Google's vast book scanning plan, already facing anti-trust scrutiny, a court review and privacy concerns, has run into another hurdle. Amazon, Microsoft and Yahoo! are reportedly planning to join non-profit groups and library associations in opposing the legal settlement with authors and publishers which would allow Google to digitize and sell millions of books. Software giant Microsoft confirmed to AFP it has agreed to join what is to be known as the "Open Book Alliance" opposing the project while The New York Times said Yahoo! and Amazon were also participants. There was no immediate reply from Yahoo! to a request for confirmation, while Amazon said it does "not comment on rumor and speculation." Peter Brantley, a director of the Internet Archive, a San Francisco-based non-profit which maintains a digital library of websites and has its own book scanning project, told AFP the Open Book Alliance was expected to announce its membership next week. "We've been concerned about the settlement since it emerged," he said, adding that it would give Google "an implicit monopoly over the commercialization of all copyrighted works from the 20th century. "Google winds up in a monopoly position over a comprehensive collection of books able to extract monopoly prices either from institutional subscriptions or consumer purchases," he said. "What we're seeking are ways of redressing some of the inequities that a monopoly of access to books would grant. "The motive is not to see the settlement overturned per se," he said. "We really want to see some competition in the marketplace." Google reached a class action settlement in October of last year with the Authors Guild and the Association of American Publishers (AAP) to a copyright infringement lawsuit they filed against the Internet giant in 2005. Under the settlement, Google agreed to pay 125 million dollars to resolve outstanding claims and establish an independent "Book Rights Registry," which will provide revenue from sales and advertising to authors and publishers who agree to digitize their books. Book prices will be set by the author or publisher with revenue from advertising to be divided 63-37 between the rightsholder and Google. The settlement is currently being examined by the Justice Department and still needs the approval of a US District Court judge in New York, who is to hold a "fairness hearing" on the deal on October 7. The project has not only come under fire from groups worried that the settlement is anti-competitive. The American Civil Liberties Union, the Electronic Frontier Foundation and the Samuelson Law, Technology and Public Policy Clinic of the University of California at Berkeley recently wrote to Google chief executive Eric Schmidt expressing concerns about privacy aspects of the project. "Given the long and troubling history of government and third party efforts to compel libraries and booksellers to turn over records about readers, it is essential that Google Books incorporate strong privacy protections in both the architecture and policies of Google Book Search," they said. Google spokesperson Gabriel Stricker defended the deal on Friday and noted that Microsoft had abandoned its own plans to create a digital library. "The Google Books settlement is injecting more competition into the digital books space, so it's understandable why our competitors might fight hard to prevent more competition," Stricker said. "That said, it's ironic that some of these complaints are coming from a company that abandoned its book digitization effort because it lacked 'commercial intent,'" he added. Microsoft, which entered into a 10-year Web search partnership with Yahoo! last month that set the stage for a joint offensive against Google, also had a project to create a vast digital library but shut it down in May of last year. Online retail giant Amazon is a major player in the electronic book sector through its popular e-reader, the Kindle. Share This Article With Planet Earth DiggDigg RedditReddit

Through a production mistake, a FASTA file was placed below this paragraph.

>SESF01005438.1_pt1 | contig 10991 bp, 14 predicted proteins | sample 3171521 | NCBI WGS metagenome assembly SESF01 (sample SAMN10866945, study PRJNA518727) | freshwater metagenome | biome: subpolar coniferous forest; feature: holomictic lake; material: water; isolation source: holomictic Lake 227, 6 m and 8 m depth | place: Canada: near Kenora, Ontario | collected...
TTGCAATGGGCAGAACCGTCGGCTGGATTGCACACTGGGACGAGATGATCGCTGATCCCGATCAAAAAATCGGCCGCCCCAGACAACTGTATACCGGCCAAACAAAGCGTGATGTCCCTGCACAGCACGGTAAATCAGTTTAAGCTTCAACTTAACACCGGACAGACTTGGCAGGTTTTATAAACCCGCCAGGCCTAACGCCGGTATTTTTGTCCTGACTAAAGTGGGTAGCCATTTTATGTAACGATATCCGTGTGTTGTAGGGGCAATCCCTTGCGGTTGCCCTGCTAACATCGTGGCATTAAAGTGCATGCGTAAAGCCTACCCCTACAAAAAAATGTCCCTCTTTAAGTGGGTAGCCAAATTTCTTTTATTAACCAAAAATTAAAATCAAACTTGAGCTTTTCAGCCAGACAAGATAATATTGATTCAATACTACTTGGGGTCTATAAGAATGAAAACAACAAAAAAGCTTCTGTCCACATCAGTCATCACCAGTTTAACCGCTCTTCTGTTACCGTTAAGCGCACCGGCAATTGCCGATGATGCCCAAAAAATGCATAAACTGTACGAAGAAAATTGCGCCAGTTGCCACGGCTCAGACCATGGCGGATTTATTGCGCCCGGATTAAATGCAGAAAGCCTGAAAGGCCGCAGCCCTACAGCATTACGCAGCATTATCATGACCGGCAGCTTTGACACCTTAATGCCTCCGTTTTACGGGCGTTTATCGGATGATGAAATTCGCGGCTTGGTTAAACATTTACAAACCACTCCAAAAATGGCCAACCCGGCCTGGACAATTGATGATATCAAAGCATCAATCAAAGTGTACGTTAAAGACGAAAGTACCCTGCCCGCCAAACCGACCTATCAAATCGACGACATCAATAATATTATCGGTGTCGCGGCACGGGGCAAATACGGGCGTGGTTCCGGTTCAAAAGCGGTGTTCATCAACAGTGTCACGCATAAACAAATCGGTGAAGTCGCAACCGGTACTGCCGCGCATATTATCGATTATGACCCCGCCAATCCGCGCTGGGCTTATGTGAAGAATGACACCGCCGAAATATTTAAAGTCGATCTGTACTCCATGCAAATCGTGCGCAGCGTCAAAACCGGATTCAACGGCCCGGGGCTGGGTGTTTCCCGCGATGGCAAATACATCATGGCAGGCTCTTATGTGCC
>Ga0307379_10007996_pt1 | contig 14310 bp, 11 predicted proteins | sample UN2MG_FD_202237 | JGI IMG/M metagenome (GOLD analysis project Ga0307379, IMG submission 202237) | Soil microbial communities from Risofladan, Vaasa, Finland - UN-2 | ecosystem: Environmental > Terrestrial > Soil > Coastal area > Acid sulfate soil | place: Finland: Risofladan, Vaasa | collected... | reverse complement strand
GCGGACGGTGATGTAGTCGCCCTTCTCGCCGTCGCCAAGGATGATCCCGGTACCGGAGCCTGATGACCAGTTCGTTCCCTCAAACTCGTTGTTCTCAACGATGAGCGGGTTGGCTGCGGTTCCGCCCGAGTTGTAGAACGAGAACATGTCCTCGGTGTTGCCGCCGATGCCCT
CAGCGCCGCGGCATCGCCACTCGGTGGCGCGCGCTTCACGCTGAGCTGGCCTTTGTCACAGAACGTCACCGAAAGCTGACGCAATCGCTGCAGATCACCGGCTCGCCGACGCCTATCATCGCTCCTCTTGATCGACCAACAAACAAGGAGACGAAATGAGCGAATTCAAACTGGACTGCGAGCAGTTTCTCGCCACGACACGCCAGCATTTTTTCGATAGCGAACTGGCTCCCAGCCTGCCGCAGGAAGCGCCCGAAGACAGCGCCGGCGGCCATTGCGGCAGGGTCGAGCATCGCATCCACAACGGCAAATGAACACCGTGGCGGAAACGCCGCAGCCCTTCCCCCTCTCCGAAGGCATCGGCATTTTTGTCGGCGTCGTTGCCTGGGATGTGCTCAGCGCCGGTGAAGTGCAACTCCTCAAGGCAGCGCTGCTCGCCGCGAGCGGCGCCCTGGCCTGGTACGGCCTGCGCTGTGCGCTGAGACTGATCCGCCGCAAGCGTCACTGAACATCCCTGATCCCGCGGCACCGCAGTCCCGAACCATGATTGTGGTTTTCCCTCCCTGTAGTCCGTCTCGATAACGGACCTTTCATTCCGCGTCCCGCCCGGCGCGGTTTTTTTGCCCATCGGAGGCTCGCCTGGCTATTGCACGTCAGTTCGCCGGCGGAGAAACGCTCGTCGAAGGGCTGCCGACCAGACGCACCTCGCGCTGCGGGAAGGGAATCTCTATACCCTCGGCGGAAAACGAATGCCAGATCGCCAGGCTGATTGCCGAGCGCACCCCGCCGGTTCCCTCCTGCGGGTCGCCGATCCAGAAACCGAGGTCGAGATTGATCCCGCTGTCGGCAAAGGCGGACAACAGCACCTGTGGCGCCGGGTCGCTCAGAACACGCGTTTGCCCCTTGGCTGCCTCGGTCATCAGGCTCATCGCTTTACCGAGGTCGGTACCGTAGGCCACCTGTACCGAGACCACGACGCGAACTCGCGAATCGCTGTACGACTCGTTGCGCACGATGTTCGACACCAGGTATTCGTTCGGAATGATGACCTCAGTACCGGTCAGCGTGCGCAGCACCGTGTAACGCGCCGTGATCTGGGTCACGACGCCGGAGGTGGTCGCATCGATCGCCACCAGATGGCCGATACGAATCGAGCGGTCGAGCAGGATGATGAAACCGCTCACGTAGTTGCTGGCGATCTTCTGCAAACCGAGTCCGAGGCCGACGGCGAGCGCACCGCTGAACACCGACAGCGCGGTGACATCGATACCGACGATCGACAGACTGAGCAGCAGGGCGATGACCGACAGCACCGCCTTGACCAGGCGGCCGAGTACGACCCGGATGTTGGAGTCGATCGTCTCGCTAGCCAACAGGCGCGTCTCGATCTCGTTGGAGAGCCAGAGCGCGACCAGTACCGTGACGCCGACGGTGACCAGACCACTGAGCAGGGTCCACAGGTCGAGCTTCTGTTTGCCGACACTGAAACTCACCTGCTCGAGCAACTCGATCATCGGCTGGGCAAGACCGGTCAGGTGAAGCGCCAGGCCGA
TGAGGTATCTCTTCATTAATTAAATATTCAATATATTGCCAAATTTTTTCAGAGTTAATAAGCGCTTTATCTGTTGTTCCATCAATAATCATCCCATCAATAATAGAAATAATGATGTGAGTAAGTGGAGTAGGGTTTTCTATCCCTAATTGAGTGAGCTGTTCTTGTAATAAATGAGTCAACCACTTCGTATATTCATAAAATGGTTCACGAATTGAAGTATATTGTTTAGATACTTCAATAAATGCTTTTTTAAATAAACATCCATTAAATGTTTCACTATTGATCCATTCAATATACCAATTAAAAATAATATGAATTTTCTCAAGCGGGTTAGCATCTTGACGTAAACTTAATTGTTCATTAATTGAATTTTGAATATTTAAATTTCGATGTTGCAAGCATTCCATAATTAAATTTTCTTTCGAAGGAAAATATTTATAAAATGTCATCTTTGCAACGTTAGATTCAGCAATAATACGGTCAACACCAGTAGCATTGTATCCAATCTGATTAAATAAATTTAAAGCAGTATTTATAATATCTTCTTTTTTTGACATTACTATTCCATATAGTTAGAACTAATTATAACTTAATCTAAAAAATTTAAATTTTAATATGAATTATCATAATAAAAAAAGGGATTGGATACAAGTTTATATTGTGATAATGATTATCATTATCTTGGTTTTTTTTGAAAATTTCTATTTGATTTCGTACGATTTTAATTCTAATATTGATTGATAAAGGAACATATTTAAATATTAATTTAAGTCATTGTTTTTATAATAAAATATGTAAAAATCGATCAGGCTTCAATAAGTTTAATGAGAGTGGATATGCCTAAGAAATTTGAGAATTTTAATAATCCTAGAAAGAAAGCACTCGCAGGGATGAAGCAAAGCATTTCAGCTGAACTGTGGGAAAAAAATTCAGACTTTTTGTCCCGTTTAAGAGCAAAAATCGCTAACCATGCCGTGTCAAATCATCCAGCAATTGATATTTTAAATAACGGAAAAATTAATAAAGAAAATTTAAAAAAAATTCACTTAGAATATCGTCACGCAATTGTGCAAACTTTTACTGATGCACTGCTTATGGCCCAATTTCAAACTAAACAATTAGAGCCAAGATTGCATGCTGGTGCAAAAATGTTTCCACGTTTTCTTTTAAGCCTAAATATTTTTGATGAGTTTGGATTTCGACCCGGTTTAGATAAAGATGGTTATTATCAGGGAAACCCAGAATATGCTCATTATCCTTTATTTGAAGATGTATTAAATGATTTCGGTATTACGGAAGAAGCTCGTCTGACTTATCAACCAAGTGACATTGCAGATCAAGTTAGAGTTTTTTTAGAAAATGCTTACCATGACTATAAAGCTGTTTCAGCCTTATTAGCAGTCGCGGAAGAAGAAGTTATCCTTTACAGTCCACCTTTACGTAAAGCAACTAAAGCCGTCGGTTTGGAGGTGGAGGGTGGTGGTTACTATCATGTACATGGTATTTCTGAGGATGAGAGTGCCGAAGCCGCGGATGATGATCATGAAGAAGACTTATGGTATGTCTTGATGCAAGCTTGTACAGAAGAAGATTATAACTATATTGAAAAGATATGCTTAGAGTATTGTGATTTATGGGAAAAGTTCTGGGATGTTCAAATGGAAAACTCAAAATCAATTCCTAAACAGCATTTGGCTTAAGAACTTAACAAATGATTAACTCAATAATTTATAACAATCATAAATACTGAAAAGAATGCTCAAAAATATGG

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Five users sue Facebook for being too social a network
San Francisco (AFP) Aug 18, 2009
Five Facebook users are suing the social network for doing what made it an online superstar -- letting members share aspects of their lives on the Web. A lawsuit filed Monday in a southern California court accuses Facebook of being a data-mining operation that does not deliver on promises to give users strict control of data uploaded to profile pages. Facebook has dismissed the lawsuit ... read more